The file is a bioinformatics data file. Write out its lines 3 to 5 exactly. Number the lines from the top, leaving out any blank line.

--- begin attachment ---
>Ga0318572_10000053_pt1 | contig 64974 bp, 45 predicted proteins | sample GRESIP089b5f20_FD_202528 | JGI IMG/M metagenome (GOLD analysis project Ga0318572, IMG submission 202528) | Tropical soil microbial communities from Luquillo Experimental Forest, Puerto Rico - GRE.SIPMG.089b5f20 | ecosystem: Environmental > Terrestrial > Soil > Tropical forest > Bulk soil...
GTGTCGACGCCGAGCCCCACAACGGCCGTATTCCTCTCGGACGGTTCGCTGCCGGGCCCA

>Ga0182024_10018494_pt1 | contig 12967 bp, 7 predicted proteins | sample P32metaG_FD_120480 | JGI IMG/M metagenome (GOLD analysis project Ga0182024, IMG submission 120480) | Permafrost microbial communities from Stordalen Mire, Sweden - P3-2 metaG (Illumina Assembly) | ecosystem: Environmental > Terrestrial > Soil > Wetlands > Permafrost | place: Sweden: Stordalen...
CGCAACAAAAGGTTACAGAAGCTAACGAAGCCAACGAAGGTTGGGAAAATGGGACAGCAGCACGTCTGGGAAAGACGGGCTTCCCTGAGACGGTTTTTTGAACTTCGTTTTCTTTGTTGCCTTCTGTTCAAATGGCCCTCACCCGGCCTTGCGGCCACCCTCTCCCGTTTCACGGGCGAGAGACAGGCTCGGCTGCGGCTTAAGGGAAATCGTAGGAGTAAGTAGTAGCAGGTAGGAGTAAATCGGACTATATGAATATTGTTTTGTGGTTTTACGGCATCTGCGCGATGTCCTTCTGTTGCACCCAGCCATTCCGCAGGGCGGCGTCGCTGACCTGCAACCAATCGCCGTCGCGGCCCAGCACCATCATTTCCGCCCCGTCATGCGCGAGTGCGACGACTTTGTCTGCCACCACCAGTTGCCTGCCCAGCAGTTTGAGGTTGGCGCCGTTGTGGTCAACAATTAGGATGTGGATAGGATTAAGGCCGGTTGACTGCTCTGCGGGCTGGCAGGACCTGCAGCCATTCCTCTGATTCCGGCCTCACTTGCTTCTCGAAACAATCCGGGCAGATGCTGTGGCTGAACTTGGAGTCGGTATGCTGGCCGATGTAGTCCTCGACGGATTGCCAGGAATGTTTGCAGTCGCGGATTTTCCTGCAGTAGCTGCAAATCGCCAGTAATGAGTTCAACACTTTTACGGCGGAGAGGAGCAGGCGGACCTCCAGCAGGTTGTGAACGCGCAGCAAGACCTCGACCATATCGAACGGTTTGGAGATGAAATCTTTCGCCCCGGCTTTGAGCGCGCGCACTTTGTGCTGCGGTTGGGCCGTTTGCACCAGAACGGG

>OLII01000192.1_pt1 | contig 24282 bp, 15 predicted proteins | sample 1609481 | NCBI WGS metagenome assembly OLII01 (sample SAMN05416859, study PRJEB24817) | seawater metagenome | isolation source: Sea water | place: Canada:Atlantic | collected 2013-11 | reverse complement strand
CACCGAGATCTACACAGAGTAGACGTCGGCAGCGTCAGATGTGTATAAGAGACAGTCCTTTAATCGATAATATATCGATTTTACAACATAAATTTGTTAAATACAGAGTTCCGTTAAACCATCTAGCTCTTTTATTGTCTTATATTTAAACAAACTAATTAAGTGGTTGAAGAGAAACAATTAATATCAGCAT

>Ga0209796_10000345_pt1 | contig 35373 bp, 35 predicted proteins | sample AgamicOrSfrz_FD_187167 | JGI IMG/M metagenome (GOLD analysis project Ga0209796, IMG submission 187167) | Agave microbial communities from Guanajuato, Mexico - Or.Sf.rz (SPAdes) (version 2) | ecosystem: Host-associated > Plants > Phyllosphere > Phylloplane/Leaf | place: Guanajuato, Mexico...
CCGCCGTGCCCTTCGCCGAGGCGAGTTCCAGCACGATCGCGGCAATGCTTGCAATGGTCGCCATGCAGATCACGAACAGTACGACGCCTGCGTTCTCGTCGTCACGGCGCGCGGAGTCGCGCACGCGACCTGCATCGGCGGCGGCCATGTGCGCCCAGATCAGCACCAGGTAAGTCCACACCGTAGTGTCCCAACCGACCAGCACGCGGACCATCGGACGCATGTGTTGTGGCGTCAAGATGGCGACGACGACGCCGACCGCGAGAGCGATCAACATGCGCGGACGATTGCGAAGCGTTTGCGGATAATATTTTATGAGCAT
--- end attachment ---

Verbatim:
>Ga0182024_10018494_pt1 | contig 12967 bp, 7 predicted proteins | sample P32metaG_FD_120480 | JGI IMG/M metagenome (GOLD analysis project Ga0182024, IMG submission 120480) | Permafrost microbial communities from Stordalen Mire, Sweden - P3-2 metaG (Illumina Assembly) | ecosystem: Environmental > Terrestrial > Soil > Wetlands > Permafrost | place: Sweden: Stordalen...
CGCAACAAAAGGTTACAGAAGCTAACGAAGCCAACGAAGGTTGGGAAAATGGGACAGCAGCACGTCTGGGAAAGACGGGCTTCCCTGAGACGGTTTTTTGAACTTCGTTTTCTTTGTTGCCTTCTGTTCAAATGGCCCTCACCCGGCCTTGCGGCCACCCTCTCCCGTTTCACGGGCGAGAGACAGGCTCGGCTGCGGCTTAAGGGAAATCGTAGGAGTAAGTAGTAGCAGGTAGGAGTAAATCGGACTATATGAATATTGTTTTGTGGTTTTACGGCATCTGCGCGATGTCCTTCTGTTGCACCCAGCCATTCCGCAGGGCGGCGTCGCTGACCTGCAACCAATCGCCGTCGCGGCCCAGCACCATCATTTCCGCCCCGTCATGCGCGAGTGCGACGACTTTGTCTGCCACCACCAGTTGCCTGCCCAGCAGTTTGAGGTTGGCGCCGTTGTGGTCAACAATTAGGATGTGGATAGGATTAAGGCCGGTTGACTGCTCTGCGGGCTGGCAGGACCTGCAGCCATTCCTCTGATTCCGGCCTCACTTGCTTCTCGAAACAATCCGGGCAGATGCTGTGGCTGAACTTGGAGTCGGTATGCTGGCCGATGTAGTCCTCGACGGATTGCCAGGAATGTTTGCAGTCGCGGATTTTCCTGCAGTAGCTGCAAATCGCCAGTAATGAGTTCAACACTTTTACGGCGGAGAGGAGCAGGCGGACCTCCAGCAGGTTGTGAACGCGCAGCAAGACCTCGACCATATCGAACGGTTTGGAGATGAAATCTTTCGCCCCGGCTTTGAGCGCGCGCACTTTGTGCTGCGGTTGGGCCGTTTGCACCAGAACGGG

>OLII01000192.1_pt1 | contig 24282 bp, 15 predicted proteins | sample 1609481 | NCBI WGS metagenome assembly OLII01 (sample SAMN05416859, study PRJEB24817) | seawater metagenome | isolation source: Sea water | place: Canada:Atlantic | collected 2013-11 | reverse complement strand